Cape May County Employee Wellness Program

What is Asthma?

Asthma is a condition that affects the smaller airways (bronchioles) of the lungs. From time to time the airways constrict (narrow) in people who have asthma. This causes the typical symptoms. The extent of the narrowing, and how long each episode lasts, can vary greatly.

Asthma can start at any age, but it most commonly starts in childhood. At least 1 in 10 children, and 1 in 20 adults, have asthma. Asthma runs in some families,but many people with asthma have no other family members affected.

Asthma is caused by inflammation in the airways. It is not known why the inflammation occurs. The inflammation irritates the muscles around the airways, and causes them to squeeze (constrict). This causes narrowing of the airways. It is then more difficult for air to get in and out of the lungs. This leads to wheezing and breathlessness. The inflammation also causes the lining of the airways to make extra mucus which causes cough and further obstruction to airflow.

Asthma Symptoms Most people think of allergy symptoms as just sneezing and itchy eyes. But what they don’t realize is that the symptoms and health effects can be far worse.
Asthma Triggers What’s new in allergy treatment?
Preventive Measures What about air purifiers?
Treatments The rates of both allergies and asthma have climbed in recent decades. Does current research tell us why?
Online Resources Get Allergy forecasts and alerts for your area

Managing Your Disease

Part of managing asthma is knowing the symptoms of an asthma attack:

Symptoms of an asthma attack include:

  • Shortness of breath
  • Tightness in chest
  • Coughing
  • Wheezing
  • Faster breathing
  • Drop in peak flow rate

An important step in managing asthma is to reduce exposures to your asthma triggers. You may not be affected by all of the triggers listed here but by working with your doctor may be able to help you determine which triggers affect your asthma.

Asthma triggers can include:

Allergens, such as:

  • Dogs, or other animals
  • Pollen from trees, grass and weeds
  • Dust or mold
  • Colds or flu

Irritants, such as:

  • Strong odors from perfumes, paints, sprays, or other items
  • Smoke from cigarettes or from burning wood, paper, or other items

Environmental factors:

  • Weather changes or very cold air
  • Air pollution
  • Exercise
  • Aspirin or other medicines

Preventive Measures

Things that can be done to prevent asthma attacks:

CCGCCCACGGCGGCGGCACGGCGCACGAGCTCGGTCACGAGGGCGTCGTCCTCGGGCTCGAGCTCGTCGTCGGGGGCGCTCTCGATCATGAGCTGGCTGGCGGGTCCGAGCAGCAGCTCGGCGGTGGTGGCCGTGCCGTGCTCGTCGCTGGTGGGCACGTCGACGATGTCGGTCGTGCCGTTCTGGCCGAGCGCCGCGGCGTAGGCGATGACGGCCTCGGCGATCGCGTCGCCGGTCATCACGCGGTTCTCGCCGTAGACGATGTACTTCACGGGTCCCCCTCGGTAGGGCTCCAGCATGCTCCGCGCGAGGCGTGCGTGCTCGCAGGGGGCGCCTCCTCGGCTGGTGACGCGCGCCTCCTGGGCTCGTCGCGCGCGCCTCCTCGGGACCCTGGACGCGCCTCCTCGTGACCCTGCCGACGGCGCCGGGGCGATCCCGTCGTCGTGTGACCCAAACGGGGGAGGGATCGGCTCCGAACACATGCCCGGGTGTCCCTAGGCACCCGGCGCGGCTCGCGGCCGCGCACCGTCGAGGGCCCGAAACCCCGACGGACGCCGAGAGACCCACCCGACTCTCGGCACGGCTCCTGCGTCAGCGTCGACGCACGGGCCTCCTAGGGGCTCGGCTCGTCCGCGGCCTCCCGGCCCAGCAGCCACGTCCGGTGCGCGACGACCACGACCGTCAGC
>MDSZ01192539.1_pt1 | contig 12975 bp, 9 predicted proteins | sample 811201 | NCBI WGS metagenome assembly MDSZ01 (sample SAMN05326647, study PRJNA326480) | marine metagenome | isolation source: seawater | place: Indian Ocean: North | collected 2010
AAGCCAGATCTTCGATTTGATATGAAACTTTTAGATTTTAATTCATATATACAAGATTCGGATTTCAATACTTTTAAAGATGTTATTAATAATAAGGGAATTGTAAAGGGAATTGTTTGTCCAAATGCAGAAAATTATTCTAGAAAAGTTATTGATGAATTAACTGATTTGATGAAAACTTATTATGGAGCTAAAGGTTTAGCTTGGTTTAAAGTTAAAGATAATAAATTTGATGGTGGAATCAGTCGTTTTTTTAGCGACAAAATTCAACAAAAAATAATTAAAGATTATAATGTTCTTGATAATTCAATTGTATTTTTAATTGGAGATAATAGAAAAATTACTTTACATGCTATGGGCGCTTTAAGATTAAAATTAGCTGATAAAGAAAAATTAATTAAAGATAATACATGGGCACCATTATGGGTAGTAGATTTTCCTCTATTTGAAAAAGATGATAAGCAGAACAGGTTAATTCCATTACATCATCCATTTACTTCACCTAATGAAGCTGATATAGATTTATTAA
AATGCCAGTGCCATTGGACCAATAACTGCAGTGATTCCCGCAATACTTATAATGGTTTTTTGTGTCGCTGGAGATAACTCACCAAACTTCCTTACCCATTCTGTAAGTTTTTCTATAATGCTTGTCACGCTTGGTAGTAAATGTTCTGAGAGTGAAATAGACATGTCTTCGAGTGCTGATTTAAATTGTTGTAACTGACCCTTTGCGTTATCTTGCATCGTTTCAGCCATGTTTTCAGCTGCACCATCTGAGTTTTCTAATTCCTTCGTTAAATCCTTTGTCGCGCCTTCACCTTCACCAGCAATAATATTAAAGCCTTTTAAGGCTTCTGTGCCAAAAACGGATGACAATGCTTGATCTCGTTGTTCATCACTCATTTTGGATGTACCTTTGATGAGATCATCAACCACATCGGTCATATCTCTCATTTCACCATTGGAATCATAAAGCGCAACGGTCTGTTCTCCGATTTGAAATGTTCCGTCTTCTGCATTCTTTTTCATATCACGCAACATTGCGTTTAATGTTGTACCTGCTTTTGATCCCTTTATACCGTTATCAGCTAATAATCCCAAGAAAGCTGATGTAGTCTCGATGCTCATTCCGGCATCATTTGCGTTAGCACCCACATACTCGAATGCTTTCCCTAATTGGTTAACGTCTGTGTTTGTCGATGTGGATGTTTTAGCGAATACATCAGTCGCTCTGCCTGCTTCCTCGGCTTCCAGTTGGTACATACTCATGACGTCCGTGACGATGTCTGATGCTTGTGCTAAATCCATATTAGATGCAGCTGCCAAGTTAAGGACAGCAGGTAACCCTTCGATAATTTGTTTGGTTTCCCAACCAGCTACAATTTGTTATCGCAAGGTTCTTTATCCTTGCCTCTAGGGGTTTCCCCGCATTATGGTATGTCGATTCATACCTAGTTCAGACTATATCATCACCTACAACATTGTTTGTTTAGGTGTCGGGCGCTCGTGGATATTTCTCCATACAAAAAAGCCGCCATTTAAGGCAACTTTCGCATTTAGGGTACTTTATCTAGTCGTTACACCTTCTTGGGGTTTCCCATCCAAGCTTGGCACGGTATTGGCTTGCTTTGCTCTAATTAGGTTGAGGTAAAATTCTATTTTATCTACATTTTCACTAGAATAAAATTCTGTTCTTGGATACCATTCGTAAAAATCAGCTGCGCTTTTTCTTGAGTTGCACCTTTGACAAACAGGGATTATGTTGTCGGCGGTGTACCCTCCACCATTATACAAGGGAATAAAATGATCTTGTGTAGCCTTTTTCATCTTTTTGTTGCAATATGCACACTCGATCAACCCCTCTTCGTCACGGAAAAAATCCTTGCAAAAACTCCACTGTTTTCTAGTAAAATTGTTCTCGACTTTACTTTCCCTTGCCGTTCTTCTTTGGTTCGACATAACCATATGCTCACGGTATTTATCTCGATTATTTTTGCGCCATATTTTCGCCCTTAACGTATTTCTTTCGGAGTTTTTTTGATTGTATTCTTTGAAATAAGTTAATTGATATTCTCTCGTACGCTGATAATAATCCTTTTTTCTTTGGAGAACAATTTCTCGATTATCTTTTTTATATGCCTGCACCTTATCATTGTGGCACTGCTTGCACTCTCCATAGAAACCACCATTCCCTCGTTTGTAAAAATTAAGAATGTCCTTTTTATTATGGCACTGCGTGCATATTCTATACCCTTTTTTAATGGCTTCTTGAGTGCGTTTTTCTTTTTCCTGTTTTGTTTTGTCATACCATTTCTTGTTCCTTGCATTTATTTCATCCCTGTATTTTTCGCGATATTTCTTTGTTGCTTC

• Working with your doctor to learn more about your asthma;
  • If needed, taking medications as directed by your physician;
  • Watching for signs that your asthma is getting worse and talking to your doctor about any changes; and
  • Attempting to minimize exposure to known triggers of your asthma.

Treatments

Inhalers

Most people with asthma are treated with inhalers. Inhalers deliver a small dose of drug directly to the airways. The dose is enough to treat the airways. However, the amount of drug that gets into the rest of your body is small so side-effects are unlikely, or minor. There are various inhaler devices made by different companies. Different ones suit different people. A doctor or nurse will advise on the different types.

Tablets to open up the airways

Most people do not need tablets as inhalers usually work well. However, in some cases a tablet (or in liquid form for children) is prescribed in addition to inhalers if symptoms are not fully eased by inhalers alone. Some young children use liquid medication instead of inhalers.

Steroid tablets

A short course of steroid tablets (such as prednisolone) is sometimes needed to ease a severe or prolonged attack of asthma. Steroid tablets are
good at reducing the inflammation in the airways. For example, a severe attack may occur if you have a cold or chest infection.

Spring Allergies: A Q&A with A Top Expert

It’s springtime again and all across the country, people with allergies are sniffling, sneezing, and generally suffering from a surfeit of spring allergies. The chief medical editor at WebMD, Michael W. Smith, MD, sat down with nationally acclaimed allergist Jordan S. Josephson, MD, to get the latest news on causes, treatments, and home remedies for allergic reactions.